LR Picks Private Service Finalists
Perhaps the most exciting area in telecom, new services are bubbling over with ideas that aren't coming from Bell Labs kinds of operations. Startups are taking notice of the demand for new ways to use the network -- either to save enterprises money or to simplify their operations -- and the result is a wave of promising new applications from the private-company arena.
The creativity and resourcefulness found in many of the entries is a clarion call to the big guys to watch their backs. The CLEC hordes might be pushed into a corner for now, but the new wave of services is no small threat. True, some can complement the RBOC/IXC models, but others are like 18-wheeler headlights coming down the wrong side of the highway.
All of this is made possible by the onward march of technology. Voice over IP (VOIP) is one obvious culprit, threatening to upend the century-old business model for telephone calls. The encroachment of data networking into the telco space is creating some intriguing possibilities as well.
Here are our bets for the services likely to make a difference. Finalists in the Private Company, New Service category of the Leading Lights Awards are those offerings that wield next-generation technology to produce a service with promising revenue prospects and a shot at market leadership.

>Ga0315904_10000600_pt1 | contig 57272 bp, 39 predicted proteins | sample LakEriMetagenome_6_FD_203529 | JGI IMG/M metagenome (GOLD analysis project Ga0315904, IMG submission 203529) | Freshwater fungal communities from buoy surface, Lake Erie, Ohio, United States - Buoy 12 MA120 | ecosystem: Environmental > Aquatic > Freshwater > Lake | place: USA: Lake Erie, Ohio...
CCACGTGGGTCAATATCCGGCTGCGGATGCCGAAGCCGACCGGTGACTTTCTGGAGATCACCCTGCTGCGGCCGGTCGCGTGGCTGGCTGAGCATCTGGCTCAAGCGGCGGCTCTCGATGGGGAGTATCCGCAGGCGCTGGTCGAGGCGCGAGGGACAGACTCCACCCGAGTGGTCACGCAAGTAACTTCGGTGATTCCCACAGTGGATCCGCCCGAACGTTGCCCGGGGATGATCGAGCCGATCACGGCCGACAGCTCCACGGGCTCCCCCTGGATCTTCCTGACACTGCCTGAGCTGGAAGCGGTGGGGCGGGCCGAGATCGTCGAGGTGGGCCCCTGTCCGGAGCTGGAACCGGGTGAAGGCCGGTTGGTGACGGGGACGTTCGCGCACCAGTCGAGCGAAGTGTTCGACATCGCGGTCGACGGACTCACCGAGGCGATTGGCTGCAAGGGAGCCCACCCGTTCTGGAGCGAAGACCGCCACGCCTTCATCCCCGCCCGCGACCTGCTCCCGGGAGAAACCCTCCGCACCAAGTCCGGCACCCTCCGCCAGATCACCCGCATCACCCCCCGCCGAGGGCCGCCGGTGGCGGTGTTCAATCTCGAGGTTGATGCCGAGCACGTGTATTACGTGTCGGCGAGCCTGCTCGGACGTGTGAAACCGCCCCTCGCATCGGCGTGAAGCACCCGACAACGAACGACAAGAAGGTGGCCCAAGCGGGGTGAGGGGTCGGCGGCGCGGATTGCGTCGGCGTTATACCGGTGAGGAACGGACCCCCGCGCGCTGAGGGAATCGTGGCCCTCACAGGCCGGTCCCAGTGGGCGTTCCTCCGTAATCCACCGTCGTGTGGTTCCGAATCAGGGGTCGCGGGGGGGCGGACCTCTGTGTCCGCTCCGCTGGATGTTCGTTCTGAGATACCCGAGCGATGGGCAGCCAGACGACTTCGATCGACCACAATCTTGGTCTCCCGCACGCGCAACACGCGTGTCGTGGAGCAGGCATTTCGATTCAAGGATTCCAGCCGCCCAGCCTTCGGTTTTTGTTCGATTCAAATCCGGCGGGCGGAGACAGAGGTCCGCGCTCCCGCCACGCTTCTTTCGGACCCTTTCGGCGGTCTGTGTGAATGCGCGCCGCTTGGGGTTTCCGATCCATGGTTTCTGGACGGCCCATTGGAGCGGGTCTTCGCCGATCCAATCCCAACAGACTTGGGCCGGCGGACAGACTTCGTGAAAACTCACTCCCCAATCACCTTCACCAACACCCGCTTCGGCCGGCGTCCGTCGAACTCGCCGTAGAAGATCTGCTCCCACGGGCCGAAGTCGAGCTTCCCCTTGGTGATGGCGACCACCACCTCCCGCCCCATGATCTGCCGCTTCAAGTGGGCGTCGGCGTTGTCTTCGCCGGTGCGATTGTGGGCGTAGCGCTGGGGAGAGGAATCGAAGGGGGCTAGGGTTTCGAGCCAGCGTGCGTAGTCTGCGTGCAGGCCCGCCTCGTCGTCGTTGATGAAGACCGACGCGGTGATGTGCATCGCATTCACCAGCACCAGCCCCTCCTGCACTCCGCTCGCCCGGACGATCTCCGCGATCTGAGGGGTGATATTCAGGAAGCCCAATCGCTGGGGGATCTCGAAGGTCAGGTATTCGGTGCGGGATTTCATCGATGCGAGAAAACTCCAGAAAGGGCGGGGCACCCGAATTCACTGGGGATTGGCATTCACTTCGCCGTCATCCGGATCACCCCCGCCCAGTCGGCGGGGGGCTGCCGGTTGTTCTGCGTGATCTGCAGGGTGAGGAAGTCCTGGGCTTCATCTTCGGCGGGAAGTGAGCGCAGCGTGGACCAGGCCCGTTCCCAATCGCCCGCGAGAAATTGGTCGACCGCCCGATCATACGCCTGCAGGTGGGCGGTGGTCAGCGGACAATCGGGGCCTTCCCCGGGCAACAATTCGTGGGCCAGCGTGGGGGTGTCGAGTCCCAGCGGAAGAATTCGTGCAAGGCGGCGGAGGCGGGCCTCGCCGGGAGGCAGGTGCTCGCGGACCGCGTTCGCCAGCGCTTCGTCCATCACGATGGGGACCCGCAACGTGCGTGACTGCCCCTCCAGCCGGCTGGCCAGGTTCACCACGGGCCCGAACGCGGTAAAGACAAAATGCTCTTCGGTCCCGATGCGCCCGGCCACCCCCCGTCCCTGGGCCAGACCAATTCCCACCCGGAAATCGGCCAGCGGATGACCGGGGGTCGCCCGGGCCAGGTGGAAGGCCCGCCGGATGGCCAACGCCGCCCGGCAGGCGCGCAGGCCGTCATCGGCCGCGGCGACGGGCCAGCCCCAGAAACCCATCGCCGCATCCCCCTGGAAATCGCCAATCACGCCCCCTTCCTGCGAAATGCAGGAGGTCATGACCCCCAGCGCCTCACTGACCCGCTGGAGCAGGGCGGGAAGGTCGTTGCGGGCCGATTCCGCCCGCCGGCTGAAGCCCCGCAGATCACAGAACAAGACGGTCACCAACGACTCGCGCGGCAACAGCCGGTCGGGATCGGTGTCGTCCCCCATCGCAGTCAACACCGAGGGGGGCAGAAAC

- DynamicCity's Utopia project.
This finalist is a bit unconventional -- but that's exactly what makes it interesting. Municipal fiber networks are popping up all over North America, and DynamicCity and Utopia -- the Utah Telecommunication Open Infrastructure Agency -- offer an interesting method for solving the last-mile bottleneck.
The short formula is this: Sell "revenue bonds" backed by the future revenue of the network. Build the fiber infrastructure, which is managed by DynamicCity, but leave the services access open to any service provider that wants to provide voice, video, and Internet. DynamicCity calls this the OSPN, for Open Service Provider Network model.
Utopia's "Phase 1," launched in July and managed by DynamicCity, is a partnership of 14 municipalities in Utah (see Utopia Launches Phase I). It's delivering 100 Mbit/s of fiber connectivity directly to homes in those communities. Utopia says its average cost of delivering FTTP is an impressive $1,171 per subscriber.
Given the significant political and economic barriers to developing the last mile, innovative municipal approaches such as this are helping to drive fiber access.
- Masergy Communications Inc.’s Intelligent Transport
With this offering, launched in June, Masergy can tick the right boxes of the most demanding enterprises. It's a global Ethernet service with multiple quality of service (QOS) levels and a Web-based management tool, the Service Control Center, that puts users in control (see Masergy Intros 'Intelligent Transport' ).